Through my job, I get to meet a wide array of interesting
techie-types, and a few weeks ago, I basically met the white toolie
version of myself:
This guy has a massive man cave. How massive? At his
townhouse in Clarksburg, MD, this guy has basically created a video
game haven out of his basement and formerly-two-car garage, complete
with eight LAN-connected PCs with flat-panel monitors, a
stadium-seating area for 10 people with an Xbox 360 and a projector
for a 8' x 10' screen, a small den with a projector and no couch for
Wii play, and the former garage being stocked with six poker tables,
two refrigerators and a 60" projection TV with a PS2 and eight
controllers. The first floor alone probably has $30,000 -
$50,000 worth of equipment, especially when you factor in the nearly
500 games he has lying around for the various systems. The guy
has parties once a month, and he had one last Friday; I was so
anxious to go I basically dumped Meg for the night so that I could
run over there to see the guy's setup.
The highlight of the night? That's easy--"Rock Band" for
the Xbox 360 was setup on the 8' x 10' projector, so when I got to
the guy's house (and wiped the drool collecting in my goatee), I
setup in one of the comfy leather recliners behind the players to
soak it all in...and, when one guy said that he needed a break, I
got in to play bass on "Enter Sandman"...and I was hooked.
Here's the deal: you get like 60 songs with "Rock Band", mainly
all rock songs that you have probably heard before dating from the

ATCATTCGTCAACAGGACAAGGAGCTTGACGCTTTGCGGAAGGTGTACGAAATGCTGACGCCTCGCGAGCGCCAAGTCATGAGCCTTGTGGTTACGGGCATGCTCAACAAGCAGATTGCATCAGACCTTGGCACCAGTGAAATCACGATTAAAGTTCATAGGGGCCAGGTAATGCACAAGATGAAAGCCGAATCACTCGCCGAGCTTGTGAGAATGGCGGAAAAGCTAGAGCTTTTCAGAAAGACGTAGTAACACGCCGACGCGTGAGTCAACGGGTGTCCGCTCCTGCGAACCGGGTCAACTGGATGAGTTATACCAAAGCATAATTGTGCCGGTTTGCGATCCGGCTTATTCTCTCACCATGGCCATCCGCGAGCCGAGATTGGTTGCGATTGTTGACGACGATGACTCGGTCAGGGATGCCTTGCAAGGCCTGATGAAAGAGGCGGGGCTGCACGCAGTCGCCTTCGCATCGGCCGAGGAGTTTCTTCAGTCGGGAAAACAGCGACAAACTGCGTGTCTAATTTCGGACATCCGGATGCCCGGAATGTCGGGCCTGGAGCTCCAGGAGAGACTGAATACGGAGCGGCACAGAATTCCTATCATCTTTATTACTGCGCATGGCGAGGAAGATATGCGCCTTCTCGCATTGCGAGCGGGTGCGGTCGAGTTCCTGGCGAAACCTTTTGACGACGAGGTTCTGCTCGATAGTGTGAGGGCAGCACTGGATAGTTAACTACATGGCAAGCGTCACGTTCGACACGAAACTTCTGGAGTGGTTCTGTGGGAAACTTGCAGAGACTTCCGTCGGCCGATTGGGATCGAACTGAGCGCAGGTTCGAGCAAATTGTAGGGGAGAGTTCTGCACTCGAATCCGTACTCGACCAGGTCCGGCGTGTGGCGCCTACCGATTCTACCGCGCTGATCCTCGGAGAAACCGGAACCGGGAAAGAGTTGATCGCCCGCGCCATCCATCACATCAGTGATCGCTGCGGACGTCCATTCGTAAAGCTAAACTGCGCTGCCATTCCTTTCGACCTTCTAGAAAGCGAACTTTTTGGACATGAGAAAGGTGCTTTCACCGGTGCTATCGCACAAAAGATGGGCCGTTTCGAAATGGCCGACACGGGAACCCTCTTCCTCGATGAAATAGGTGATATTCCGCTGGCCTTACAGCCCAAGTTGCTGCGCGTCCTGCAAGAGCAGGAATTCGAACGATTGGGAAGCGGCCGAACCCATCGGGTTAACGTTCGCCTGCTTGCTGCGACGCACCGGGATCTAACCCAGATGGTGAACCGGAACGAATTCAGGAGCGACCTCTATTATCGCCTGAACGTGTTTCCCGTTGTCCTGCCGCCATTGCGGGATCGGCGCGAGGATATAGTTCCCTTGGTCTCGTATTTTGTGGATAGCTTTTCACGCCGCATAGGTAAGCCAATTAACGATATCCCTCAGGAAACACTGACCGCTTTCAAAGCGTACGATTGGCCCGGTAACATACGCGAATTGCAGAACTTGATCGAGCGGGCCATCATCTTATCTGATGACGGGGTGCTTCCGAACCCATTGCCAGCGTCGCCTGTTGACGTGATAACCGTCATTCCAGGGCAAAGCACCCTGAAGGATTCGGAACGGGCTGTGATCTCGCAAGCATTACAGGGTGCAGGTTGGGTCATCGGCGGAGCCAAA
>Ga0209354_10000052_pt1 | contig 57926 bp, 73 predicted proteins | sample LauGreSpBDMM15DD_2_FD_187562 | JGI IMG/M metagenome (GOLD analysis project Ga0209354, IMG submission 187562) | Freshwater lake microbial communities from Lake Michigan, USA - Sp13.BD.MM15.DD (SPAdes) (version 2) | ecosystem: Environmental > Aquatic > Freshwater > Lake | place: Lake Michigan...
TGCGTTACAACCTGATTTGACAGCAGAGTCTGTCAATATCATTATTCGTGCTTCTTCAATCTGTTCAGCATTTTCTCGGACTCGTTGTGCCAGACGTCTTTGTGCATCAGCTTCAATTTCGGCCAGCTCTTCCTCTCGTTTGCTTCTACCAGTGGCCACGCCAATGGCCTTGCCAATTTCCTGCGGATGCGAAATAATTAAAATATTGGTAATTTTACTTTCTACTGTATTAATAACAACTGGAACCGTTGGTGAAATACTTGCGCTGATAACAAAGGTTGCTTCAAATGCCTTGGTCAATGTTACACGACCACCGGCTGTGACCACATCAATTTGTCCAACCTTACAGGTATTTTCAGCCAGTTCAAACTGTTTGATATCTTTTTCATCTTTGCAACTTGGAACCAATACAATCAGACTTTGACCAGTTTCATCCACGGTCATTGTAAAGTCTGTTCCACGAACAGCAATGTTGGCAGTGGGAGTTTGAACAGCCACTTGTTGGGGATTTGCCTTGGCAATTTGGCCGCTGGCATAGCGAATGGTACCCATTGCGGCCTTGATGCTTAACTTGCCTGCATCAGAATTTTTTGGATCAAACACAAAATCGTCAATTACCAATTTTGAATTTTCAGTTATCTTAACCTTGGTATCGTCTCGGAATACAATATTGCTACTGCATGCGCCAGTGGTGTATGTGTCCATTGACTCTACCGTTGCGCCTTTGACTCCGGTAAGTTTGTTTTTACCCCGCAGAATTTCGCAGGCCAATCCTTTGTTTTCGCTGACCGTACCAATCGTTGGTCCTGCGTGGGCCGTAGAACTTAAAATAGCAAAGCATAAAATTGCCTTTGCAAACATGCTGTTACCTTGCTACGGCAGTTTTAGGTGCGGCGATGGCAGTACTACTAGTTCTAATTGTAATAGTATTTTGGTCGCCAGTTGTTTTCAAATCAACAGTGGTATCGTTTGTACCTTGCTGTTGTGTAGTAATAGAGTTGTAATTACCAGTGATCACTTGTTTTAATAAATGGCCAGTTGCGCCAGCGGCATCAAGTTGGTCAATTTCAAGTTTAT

60s all the way to the present; you can download additional songs
from the Xbox Live service, too. Once you pick your avatar
(basically, what your "character" looks like onscreen) and the
difficulty level, you have to decide who's going to do what.
There are four members of the band you can play: the lead singer,
the lead guitar, the bass guitar and the percussion section (which
in this game is generally snare, bass, and high-hat).
Generally, singing and playing bass is easy; playing lead guitar is
so-so to difficult, and playing drums is generally ALWAYS difficult.
As rhythm games go, once the songs start, everyone has a role.
The main goal is for everyone to perform their role well enough for
the in-game "audience" to like your performance, similar to the
"Guitar Hero" games, also developed by Harmonix. If any one of
the band members starts to blow it--say, the bass guitarist drops
the ball enough times that he gets a strike--then the remaining
members have to play well enough to allow your shitty band mate
another shot to save the song, and if any band mate gets three
strikes, the game usually ends.
All of the band members (whether you are playing alone or with up
to three people) have to keep pace with the correct button taps or
drum hits onscreen, which fly along at a pretty steady pace; singing
is slightly different. Along the top of the screen, the words
for the song fly by, so don't worry--if you don't know the lyrics
but can read English and/or do karaoke well, you'll be fine with
"Rock Band." The trick to singing is that you have to intonate
with the songs correctly, raising or lowering your voice to match
pitch with the song the way it was meant to be sung, as well as
having the proper breaks in singing word to word. And,
occasionally, you are asked to scream or yell, which just makes the
party that much funnier.
I'm a hip-hop and dance music guy by nature, so even though I had